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By Tim Dawson.

Searching the Apple Store for magazines can be a frustrating business.  Not only are they not sorted in a single place, but only a handful of the magazines that you might find on even a modest newsstand are available to buy.  And when you do find them, the prices – compared to print editions -are something of a lottery.  Some charge a fraction of the regular retail price; others charge rather more.

Publishing houses are slowly entering the market – Bauer has offered an iPad version of Empire since January, BBC Magazines offers Good Food and Focus for the iPad, Conde Nast’s Wired and Vogue have been in the market since November, Dennis has several of its tech titles available through the app store, and Future has its toe in the water with T3 and a selection of special publications available. Haymarket is offering Autocar and Stuff, while IPC has launched a Wallpaper* app.

This slow progress to market, however, is emblematic of the uncertain relationship that exists between established magazine publishers and the tablet market – and there are a handful of factors that preventing a settled market from emerging.

Who’s the daddy?

Last year Apple sold more than 15 million iPads – three quarters of all tablet computers sold thus far, but the company’s dominance may be transitory.  New devices appear almost daily, and there is a broad perception that Google’s Android could, within months, be a serious rival.  A subscription platform for that system is expected imminently.

Deal or no deal

Magazine publishers’ enthusiasm for Apple took a severe knock in February when the company announced its new terms of trade for publishers.  The 30% that Apple takes was already well-known.  Less enticing was Apple’s insistence that the price in the Apple store should be as good as any offered elsewhere, and that publishers would not be entitled to data about their own subscribers.  Since building a customer base to whom they have direct access is an increasingly important element of most magazine publisher’s business model, this came as a bitter and enduringly controversial position.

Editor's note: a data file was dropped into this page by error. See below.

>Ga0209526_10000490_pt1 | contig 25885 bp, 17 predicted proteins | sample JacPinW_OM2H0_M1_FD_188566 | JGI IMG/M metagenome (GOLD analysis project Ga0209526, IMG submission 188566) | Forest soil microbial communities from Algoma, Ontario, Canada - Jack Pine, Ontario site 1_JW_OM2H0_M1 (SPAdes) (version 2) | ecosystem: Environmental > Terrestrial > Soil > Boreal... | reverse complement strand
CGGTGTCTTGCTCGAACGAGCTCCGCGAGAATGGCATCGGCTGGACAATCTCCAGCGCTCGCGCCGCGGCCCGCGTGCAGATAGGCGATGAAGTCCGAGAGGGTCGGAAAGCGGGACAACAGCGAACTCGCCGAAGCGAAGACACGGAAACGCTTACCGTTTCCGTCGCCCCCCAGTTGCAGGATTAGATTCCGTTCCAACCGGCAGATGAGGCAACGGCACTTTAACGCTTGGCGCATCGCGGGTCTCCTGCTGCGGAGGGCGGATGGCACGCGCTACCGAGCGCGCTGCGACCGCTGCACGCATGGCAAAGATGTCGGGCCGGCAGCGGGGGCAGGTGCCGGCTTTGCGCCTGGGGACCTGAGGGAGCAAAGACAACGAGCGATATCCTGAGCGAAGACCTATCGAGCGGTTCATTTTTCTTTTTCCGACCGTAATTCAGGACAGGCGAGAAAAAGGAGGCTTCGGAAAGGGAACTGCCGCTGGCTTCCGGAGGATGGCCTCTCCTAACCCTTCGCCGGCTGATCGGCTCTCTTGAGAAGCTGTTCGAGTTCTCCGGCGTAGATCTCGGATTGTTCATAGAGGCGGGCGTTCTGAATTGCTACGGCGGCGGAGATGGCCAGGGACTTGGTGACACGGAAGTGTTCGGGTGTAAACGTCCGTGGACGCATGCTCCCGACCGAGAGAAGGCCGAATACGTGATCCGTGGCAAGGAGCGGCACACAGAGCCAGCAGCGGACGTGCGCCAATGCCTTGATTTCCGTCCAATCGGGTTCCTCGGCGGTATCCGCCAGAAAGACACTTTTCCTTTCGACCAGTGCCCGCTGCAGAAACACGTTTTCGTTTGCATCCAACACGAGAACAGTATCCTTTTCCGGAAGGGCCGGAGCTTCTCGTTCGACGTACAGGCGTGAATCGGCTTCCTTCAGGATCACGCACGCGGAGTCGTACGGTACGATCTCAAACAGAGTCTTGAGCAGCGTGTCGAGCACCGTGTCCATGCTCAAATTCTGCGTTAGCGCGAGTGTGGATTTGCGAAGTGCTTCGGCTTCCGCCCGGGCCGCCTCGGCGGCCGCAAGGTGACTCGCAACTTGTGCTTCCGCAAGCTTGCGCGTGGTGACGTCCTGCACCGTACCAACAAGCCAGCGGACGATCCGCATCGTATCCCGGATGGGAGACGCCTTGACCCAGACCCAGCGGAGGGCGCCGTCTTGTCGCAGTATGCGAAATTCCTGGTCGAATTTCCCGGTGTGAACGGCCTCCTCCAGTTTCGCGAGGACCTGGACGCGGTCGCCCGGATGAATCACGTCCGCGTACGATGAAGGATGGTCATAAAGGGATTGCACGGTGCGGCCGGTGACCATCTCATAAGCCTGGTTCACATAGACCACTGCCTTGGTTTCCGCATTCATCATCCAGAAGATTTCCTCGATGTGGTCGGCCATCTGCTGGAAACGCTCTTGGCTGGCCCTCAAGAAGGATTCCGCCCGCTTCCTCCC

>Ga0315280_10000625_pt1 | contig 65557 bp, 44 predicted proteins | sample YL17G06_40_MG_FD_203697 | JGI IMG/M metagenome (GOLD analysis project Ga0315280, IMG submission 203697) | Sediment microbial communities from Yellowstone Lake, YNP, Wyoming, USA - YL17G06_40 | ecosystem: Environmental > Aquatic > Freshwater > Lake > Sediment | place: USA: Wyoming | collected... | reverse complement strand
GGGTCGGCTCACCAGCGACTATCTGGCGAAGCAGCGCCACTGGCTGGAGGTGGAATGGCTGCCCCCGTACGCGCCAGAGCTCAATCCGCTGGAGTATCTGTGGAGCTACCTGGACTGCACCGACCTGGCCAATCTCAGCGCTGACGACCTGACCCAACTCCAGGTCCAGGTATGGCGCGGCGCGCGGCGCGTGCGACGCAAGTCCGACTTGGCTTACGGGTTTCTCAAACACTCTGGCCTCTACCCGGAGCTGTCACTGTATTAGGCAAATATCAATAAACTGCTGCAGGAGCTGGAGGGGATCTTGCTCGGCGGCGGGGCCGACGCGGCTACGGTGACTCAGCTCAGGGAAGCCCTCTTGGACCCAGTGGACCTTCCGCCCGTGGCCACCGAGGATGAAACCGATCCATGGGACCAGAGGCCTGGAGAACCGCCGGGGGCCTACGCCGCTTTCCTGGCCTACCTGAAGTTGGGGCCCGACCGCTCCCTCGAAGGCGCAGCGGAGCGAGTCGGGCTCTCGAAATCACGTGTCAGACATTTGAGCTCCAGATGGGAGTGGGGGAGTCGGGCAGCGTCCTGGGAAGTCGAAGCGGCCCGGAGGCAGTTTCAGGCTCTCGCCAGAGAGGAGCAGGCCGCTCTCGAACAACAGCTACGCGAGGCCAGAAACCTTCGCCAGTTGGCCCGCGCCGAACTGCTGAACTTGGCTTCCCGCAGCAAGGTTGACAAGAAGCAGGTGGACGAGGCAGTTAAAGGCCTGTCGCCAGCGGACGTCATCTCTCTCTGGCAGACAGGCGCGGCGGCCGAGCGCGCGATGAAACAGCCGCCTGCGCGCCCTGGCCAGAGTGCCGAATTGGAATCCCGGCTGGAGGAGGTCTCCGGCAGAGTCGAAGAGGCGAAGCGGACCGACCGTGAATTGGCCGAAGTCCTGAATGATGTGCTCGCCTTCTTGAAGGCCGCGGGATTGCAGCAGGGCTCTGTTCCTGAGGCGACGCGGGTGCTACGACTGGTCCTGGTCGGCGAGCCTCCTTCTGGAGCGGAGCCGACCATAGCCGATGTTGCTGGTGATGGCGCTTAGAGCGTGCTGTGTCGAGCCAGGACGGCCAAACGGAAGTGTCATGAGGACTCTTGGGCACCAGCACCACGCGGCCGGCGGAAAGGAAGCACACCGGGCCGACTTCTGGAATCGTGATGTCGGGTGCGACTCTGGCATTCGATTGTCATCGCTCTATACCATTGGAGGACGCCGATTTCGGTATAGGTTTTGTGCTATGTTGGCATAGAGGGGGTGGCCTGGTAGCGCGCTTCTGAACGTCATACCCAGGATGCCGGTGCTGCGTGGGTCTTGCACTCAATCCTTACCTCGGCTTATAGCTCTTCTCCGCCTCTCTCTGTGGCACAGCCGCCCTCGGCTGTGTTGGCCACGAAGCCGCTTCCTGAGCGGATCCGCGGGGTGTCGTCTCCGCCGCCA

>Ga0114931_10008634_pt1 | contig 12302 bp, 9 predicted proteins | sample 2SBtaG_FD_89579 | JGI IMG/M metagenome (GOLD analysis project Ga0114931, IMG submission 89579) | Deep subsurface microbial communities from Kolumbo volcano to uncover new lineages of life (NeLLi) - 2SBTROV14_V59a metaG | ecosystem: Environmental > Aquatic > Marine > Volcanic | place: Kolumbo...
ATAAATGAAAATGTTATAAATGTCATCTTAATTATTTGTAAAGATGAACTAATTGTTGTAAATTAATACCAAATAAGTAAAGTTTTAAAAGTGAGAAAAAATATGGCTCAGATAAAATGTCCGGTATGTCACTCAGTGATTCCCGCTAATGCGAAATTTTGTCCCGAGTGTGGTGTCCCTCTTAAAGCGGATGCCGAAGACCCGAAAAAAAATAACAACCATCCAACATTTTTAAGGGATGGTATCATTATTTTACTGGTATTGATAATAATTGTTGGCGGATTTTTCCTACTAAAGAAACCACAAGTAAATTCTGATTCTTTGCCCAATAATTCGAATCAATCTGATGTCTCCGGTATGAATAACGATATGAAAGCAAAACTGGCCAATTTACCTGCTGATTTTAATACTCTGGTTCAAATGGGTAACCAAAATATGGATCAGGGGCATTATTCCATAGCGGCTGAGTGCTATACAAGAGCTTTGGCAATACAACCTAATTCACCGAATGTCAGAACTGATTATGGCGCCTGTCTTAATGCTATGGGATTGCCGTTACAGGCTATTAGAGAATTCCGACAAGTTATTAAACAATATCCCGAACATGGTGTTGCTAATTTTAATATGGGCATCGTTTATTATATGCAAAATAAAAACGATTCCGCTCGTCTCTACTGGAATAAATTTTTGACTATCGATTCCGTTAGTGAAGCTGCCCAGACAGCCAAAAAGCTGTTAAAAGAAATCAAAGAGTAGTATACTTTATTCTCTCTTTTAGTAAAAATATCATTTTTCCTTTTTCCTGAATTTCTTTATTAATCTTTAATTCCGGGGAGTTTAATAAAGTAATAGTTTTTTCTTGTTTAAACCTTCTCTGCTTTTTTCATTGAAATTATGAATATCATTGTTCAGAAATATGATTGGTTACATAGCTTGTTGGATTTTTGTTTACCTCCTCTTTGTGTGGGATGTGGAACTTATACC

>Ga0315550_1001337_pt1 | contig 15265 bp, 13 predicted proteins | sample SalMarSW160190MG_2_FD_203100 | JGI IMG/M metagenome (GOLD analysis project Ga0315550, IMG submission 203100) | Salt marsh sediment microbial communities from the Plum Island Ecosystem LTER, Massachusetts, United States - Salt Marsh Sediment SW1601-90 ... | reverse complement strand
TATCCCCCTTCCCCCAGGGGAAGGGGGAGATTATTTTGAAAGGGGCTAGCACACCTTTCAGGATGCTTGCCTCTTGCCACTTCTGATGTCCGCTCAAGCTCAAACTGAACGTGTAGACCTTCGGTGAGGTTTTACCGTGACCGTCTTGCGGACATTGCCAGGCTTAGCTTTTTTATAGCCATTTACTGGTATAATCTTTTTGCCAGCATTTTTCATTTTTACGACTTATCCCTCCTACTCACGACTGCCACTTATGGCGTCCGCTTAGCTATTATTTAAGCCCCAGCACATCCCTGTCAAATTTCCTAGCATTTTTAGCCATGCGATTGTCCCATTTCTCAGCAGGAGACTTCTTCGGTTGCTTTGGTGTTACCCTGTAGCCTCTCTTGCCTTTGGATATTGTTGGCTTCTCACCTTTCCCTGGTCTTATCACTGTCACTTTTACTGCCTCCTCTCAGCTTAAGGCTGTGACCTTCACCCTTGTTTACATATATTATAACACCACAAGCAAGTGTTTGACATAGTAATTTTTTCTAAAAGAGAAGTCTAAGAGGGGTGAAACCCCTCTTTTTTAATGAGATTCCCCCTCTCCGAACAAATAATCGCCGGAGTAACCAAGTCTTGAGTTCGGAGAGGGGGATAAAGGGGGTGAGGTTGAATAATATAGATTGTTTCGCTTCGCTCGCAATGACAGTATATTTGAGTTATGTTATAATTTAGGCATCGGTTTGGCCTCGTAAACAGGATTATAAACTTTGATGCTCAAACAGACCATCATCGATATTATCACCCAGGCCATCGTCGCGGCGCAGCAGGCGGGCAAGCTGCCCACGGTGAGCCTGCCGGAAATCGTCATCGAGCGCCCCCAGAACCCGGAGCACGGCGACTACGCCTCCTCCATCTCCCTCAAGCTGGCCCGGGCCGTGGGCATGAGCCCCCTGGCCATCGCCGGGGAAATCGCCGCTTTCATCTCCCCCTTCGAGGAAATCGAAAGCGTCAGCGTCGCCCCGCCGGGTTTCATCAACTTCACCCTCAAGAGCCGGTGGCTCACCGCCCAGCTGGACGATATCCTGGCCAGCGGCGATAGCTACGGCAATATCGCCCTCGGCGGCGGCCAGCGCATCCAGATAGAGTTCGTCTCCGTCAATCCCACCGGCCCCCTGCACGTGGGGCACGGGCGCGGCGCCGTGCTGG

A towering success

No one so far has managed to make such a success of an iPad publication.  Rupert Murdoch’s News Corp has gambled the most on publishing via the product but has, to date, yet to persuade analysts that it has been worth the candle.  Sales for the UK-based The Times and Sunday Times online and iPad editions appear to have been strong enough to keep the company interested, but not to set the market alight.  Meanwhile, in the US, figures have not yet been released for sales of The Daily.  An analysis of Tweets being genererated about its content by Neiman Labs, suggested that initial interest in the title had waned considerably after an introductory flurry.  If that is true, it mirrors the experience of publishers such as Wired and Men’s Health, where strong first-month app sales were followed by a steep decline in sales.

None of this is to say that the online magazine market will not take off, not that it is not worth investment.  The certainties that will allow a stable market to become established, however, seem a long way from solidifying.  In these conditions, self-produced, self-financed publications could gain a foothold, as the big players hang back, which in itself could make the tablet publishing market a more interesting and creative place that would otherwise have been the case, at least for now.  Those which endure, however, will almost certainly be those that are sufficiently fleet of foot to negotiate a business environment in which there is little certainty.